What Foods, Medicines Can Lower Your Colon Cancer Risk?
WEDNESDAY, Sept. 30, 2020 (HealthDay News) -- Certain nutrients, foods and medicines may help protect you against colon cancer, a large research review suggests.
A team of international researchers led by Dr. Marc Bardou, of Dijon Bourgogne University Hospital in France, reviewed about 80 studies that examined how diet and certain medicines affected colon cancer risk. The studies were published between September 1980 and June 2019.
In terms of medicines, aspirin (a nonsteroidal anti-inflammatory drug, or NSAID) appears to lower the risk by 14% to 29% at doses as low as 75 milligrams (mg)/day and as high as 325 mg/day.
The use of NSAIDs for up to five years was associated with a 26% to 43% reduction in incidence.
High intake of folic acid, a B vitamin, was associated with up to a 15% lower risk, although it wasn't possible to determine a minimum dose, according to findings published Sept. 28 in the journal Gut.
Similarly, eating dairy products appeared to lower risk by 13% to 19%, but the amount needed to protect against colon cancer was unclear.
Fiber intake was associated with a 22% to 43% lower risk, while fruit/vegetable consumption with as much as a 52% lower risk.
There was no evidence that vitamins E, C, multivitamins, beta carotene or selenium were protective against colon cancer, the review found.
Results on the impact of tea, garlic or onions, vitamin D either alone or combined with calcium, coffee and caffeine, fish and omega-3 were weak or uncertain, and there were inconsistent findings on whether vitamin A and the B vitamins offered any protection.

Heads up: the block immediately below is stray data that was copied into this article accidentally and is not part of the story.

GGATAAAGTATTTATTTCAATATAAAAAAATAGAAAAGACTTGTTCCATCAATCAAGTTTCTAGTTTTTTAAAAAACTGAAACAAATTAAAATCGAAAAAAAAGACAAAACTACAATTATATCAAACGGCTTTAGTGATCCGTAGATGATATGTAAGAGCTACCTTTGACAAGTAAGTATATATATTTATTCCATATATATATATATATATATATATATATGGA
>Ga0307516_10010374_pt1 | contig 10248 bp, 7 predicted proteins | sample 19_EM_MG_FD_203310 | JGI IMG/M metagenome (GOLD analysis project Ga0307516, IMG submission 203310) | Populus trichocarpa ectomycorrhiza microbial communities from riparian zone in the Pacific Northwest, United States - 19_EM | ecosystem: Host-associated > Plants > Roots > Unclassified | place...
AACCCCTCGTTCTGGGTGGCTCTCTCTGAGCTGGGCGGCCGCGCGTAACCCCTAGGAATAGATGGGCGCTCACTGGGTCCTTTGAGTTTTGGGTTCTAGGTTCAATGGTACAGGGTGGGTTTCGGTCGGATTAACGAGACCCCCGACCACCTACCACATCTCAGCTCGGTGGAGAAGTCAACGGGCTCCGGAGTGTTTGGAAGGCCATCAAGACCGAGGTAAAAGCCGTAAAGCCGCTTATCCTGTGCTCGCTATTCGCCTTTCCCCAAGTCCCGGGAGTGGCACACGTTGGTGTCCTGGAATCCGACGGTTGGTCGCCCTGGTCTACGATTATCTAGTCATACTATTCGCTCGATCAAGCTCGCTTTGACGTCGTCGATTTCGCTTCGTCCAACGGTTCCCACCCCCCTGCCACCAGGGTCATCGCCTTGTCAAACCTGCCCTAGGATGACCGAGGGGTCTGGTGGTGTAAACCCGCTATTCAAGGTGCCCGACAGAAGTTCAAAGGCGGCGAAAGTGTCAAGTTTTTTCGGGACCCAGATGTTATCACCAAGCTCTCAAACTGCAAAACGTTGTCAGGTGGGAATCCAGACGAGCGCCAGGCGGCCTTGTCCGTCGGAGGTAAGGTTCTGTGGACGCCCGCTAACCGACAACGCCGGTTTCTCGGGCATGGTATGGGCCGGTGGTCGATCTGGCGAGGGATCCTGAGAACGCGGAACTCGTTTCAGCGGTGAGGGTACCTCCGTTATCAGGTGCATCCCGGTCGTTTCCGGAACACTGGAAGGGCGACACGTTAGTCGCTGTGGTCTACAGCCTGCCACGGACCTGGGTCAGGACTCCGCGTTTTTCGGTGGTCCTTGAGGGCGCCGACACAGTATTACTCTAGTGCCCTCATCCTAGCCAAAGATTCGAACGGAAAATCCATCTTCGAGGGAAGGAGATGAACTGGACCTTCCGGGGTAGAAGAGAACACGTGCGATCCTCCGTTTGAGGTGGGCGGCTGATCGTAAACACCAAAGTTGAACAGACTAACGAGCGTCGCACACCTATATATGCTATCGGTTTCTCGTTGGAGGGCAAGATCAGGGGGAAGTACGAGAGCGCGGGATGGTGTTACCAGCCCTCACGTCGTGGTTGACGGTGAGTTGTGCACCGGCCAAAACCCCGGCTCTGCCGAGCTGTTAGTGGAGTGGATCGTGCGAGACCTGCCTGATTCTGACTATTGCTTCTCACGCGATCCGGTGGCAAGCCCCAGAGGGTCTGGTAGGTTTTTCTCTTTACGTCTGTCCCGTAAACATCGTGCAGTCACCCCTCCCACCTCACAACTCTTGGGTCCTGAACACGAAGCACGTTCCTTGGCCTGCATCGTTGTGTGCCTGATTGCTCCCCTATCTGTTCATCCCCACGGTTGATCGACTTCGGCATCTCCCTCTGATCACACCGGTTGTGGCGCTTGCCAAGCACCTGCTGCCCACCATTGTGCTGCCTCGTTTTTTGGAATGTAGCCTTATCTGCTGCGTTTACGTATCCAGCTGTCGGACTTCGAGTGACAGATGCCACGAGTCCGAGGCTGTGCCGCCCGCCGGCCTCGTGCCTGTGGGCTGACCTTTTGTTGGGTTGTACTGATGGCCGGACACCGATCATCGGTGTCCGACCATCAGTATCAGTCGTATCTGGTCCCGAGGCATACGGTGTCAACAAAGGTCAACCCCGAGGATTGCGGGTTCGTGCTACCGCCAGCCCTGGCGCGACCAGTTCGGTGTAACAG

There was conflicting data on high calcium intake and cholesterol-lowering statin drugs.
Meat, particularly red and processed meat, was associated with a 12% to 21% increased risk of colon cancer.
Alcohol also was linked to significantly higher risk. Even one or two drinks a day increased colon cancer odds, and the more people drank, the higher their risk.
In a journal news release, the researchers noted that the level of evidence of nutrients, foods and medicines providing protection against colon cancer is low or very low in most cases.
Even so, they said their findings could help doctors advise patients on the best diet to reduce bowel cancer risk and also guide future research.
Worldwide, more than 2.2 million new cases of colon cancer and 1.1 million deaths are projected annually by 2030. In the United States, colon cancer strikes about 1 in 20 people.
The U.S. National Cancer Institute has more on colon cancer.
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